RCIA: Program or process? And does it matter?

This is a guest post from Father Robert Duggan. It’s one of the longer posts we’ve featured on the site, but it is well worth your time.

Father Bob is a presbyter of the Archdiocese of Washington, DC, and a frequent speaker and author on topics related to Christian initiation and liturgical and sacramental renewal.

RCIA (Rite of Christian Initiation of Adults) image posted by TeamRCIA

You’ve probably heard people say the RCIA is a “process, not a program.” But what does that really mean?

Implementation suffered from pastoral exhaustion

The Rite of Christian Initiation of Adults is an extremely provocative document. The pastoral efforts to implement the RCIA in the United States were undertaken by a grassroots movement of pastoral workers and theologians who were left to their own resources. There was no national leadership, in the beginning, to guide them. Without this grassroots movement, the RCIA might easily have been ignored as a text “meant for missionary lands.”

Recall that this document came from Rome as one of the last revised texts developed in response to the Second Vatican Council’s call for renewal. By the time the RCIA was issued and translated into vernacular languages, the “reform the reform” folks in the Roman Curia and elsewhere were already attempting to blunt the spirit of liturgical renewal that had so inspired an entire generation. There was a fatigue abroad in the land, a pastoral exhaustion, after having tried to assimilate so many liturgical changes in such a short time. The bishops didn’t have the stomach to expend any more energy taking this obscure document in hand and helping the church entrusted to their care to implement what to them seemed like a marginal document at best.

RCIA embodies a renewed ecclesiology

However, a few theologians and pastoral leaders understood the significance of the RCIA and saw it as a providential instrument of the Spirit—a way to further implement a Vatican II ecclesiology that was rapidly being shut down by post-conciliar, reactionary forces. Those who understood the significance of the rite include people like Aidan Kavanagh, Christiane Brusselmans, Mark Searle, and Jim Dunning.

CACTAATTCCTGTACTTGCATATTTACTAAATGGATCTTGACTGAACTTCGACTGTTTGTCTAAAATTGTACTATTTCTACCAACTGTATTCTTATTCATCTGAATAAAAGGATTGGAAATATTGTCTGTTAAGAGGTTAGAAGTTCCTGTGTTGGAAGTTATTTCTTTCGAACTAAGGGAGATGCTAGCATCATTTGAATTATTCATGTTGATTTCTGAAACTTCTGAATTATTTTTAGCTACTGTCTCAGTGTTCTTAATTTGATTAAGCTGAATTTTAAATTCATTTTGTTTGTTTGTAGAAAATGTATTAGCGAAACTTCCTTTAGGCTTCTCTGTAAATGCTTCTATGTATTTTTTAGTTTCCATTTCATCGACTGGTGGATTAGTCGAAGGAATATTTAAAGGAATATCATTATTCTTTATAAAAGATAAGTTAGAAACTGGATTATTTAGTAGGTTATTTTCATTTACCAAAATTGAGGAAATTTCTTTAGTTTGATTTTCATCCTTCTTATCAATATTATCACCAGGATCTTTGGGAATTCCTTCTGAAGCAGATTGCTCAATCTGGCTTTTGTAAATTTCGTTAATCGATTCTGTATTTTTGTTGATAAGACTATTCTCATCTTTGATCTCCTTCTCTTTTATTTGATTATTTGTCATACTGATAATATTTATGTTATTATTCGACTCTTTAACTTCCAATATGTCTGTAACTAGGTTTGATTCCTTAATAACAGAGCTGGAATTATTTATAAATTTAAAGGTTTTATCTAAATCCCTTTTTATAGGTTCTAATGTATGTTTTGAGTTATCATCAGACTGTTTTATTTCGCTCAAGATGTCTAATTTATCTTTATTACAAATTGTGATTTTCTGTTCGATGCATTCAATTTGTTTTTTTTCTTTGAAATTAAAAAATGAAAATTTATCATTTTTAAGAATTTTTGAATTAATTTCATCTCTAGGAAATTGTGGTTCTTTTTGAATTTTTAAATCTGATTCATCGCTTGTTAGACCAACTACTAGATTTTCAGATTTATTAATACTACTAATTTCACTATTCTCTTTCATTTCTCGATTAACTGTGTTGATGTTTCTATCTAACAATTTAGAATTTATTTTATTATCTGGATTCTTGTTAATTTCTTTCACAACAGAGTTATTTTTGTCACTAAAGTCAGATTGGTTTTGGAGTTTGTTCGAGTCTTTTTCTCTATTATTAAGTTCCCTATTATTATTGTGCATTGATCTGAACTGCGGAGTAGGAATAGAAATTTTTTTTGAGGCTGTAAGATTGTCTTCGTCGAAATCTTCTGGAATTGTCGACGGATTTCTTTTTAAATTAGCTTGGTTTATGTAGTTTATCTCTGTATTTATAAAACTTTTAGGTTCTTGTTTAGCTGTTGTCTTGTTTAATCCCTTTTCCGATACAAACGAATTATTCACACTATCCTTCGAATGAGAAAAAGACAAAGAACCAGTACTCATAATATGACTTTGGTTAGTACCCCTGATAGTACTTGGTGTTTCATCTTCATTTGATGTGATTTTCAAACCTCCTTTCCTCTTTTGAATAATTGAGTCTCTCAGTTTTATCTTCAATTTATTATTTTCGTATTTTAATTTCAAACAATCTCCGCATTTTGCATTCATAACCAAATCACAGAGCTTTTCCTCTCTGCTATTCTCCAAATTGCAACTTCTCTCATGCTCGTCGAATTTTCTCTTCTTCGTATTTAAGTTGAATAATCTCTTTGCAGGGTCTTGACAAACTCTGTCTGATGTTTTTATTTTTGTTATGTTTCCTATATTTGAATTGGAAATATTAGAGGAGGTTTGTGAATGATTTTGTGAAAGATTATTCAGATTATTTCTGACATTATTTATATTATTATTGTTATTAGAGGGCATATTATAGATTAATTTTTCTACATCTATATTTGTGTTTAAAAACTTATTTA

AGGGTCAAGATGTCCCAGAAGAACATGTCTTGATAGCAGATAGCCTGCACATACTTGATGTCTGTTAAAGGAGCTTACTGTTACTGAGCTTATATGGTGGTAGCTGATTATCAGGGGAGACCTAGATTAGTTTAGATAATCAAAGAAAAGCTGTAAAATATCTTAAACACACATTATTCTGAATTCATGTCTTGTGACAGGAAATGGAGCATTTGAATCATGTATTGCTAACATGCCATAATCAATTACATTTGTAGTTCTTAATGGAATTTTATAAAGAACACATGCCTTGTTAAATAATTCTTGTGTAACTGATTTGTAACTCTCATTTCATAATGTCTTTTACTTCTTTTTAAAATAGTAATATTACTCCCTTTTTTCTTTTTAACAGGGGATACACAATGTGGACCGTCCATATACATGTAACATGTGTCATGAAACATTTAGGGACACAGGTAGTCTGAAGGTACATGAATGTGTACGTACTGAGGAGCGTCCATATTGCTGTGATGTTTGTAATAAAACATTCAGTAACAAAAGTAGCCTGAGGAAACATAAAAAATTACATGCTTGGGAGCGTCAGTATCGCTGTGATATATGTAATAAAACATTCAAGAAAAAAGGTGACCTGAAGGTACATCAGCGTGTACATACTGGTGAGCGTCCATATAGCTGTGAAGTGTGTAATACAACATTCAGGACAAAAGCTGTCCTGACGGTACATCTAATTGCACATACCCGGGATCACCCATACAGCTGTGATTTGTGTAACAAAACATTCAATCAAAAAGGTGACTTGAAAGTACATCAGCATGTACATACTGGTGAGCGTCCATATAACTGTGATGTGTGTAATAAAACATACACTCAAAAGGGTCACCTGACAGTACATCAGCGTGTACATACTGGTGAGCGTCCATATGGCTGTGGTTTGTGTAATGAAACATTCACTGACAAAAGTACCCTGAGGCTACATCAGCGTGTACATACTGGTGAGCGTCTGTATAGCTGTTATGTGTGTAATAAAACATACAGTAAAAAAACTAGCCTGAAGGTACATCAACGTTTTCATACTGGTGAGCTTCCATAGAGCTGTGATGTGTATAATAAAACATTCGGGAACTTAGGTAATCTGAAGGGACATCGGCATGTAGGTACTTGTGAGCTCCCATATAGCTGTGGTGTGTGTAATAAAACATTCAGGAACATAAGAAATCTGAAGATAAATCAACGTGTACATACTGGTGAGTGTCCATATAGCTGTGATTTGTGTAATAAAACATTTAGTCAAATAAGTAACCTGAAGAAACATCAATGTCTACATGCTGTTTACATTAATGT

These prophetic voices insisted that the faith of the church is shaped by the church at prayer and that pastoral structures, Canon Law, etc., should take their inspiration from the church’s distinctive experience of God that is centered in our liturgy. They discerned in the rite a renewed ecclesiology, a renewed pastoral agenda. They discerned, in short, an operative version of the renewal that Vatican II had called for. At the core of this vision of church was an understanding that the intentional faith nurtured in the catechumenate is the norm that should be followed by all Catholics. It was a radical attempt to articulate an alternative to the cultural Catholicism that has defined membership since Constantine’s embrace of Christianity as the state religion (I exaggerate, I know!).

Essential to the integrity of this vision is an understanding of conversion that is multifaceted, progressive, and lifelong—conversion that is experienced and nurtured in the formative dimensions of the catechumenate spelled out in paragraph 75 of the RCIA.

RCIA hindered by pragmatism

I number myself among those who found these prophetic figures convincing and who saw in the implementation of the RCIA an opportunity to continue to work for the vision of Vatican II’s renewal that has been increasingly under siege. The North American Forum on the Catechumenate provided a structure around which like-minded people gathered and worked to implement the RCIA. Many of us who appear(ed) “purists” were/are convinced that implementing the RCIA faithfully is an important way to insure that the leaven of renewal remains deeply embedded in the church at the local level.

However, what we found over the past three decades of doing workshops and other training around the country is that American pragmatism wants to take a very complex and demanding pastoral challenge (i.e., implementing the rite properly) and figure out ways to do it more easily and quickly.

The dominant mindset among religious educators, not surprisingly, operates out of an academic paradigm.

  • Parishes speak of the new year beginning in September, not in Advent or January 1.
  • Parish life that has revolved around the programs of religious education in Catholic schools and CCD is not easily going to undergo a radical change.
  • Relatively (and increasingly) unskilled parish staff and volunteers are ill equipped to implement things with creative imagination and skillful adaptation.

Many parishes just want to do it by the book, to take a packaged program and feel good that they have accomplished something. They teach catechumens (about) the faith from a series of lesson plans, and feel good at Easter baptisms (or receptions) all the while settling for a very shallow version of conversion.